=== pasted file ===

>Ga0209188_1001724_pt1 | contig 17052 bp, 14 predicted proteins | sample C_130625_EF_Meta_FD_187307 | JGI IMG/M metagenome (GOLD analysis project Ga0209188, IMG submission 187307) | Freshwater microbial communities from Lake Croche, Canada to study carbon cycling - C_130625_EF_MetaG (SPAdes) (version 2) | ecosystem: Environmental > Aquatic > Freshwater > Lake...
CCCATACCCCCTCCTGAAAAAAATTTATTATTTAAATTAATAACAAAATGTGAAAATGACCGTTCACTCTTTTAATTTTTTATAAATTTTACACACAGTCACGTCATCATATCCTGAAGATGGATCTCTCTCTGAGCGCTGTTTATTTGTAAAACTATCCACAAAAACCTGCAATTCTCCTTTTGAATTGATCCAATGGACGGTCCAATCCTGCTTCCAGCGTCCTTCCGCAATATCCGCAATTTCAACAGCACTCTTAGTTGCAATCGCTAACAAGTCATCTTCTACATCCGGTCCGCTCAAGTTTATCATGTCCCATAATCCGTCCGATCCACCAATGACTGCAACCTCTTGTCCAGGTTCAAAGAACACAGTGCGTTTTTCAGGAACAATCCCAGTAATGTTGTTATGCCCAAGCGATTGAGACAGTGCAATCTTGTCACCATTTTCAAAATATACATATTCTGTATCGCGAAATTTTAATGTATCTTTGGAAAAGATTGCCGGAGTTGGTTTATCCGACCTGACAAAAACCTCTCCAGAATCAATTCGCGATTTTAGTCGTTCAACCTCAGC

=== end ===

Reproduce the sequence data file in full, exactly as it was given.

>Ga0209188_1001724_pt1 | contig 17052 bp, 14 predicted proteins | sample C_130625_EF_Meta_FD_187307 | JGI IMG/M metagenome (GOLD analysis project Ga0209188, IMG submission 187307) | Freshwater microbial communities from Lake Croche, Canada to study carbon cycling - C_130625_EF_MetaG (SPAdes) (version 2) | ecosystem: Environmental > Aquatic > Freshwater > Lake...
CCCATACCCCCTCCTGAAAAAAATTTATTATTTAAATTAATAACAAAATGTGAAAATGACCGTTCACTCTTTTAATTTTTTATAAATTTTACACACAGTCACGTCATCATATCCTGAAGATGGATCTCTCTCTGAGCGCTGTTTATTTGTAAAACTATCCACAAAAACCTGCAATTCTCCTTTTGAATTGATCCAATGGACGGTCCAATCCTGCTTCCAGCGTCCTTCCGCAATATCCGCAATTTCAACAGCACTCTTAGTTGCAATCGCTAACAAGTCATCTTCTACATCCGGTCCGCTCAAGTTTATCATGTCCCATAATCCGTCCGATCCACCAATGACTGCAACCTCTTGTCCAGGTTCAAAGAACACAGTGCGTTTTTCAGGAACAATCCCAGTAATGTTGTTATGCCCAAGCGATTGAGACAGTGCAATCTTGTCACCATTTTCAAAATATACATATTCTGTATCGCGAAATTTTAATGTATCTTTGGAAAAGATTGCCGGAGTTGGTTTATCCGACCTGACAAAAACCTCTCCAGAATCAATTCGCGATTTTAGTCGTTCAACCTCAGC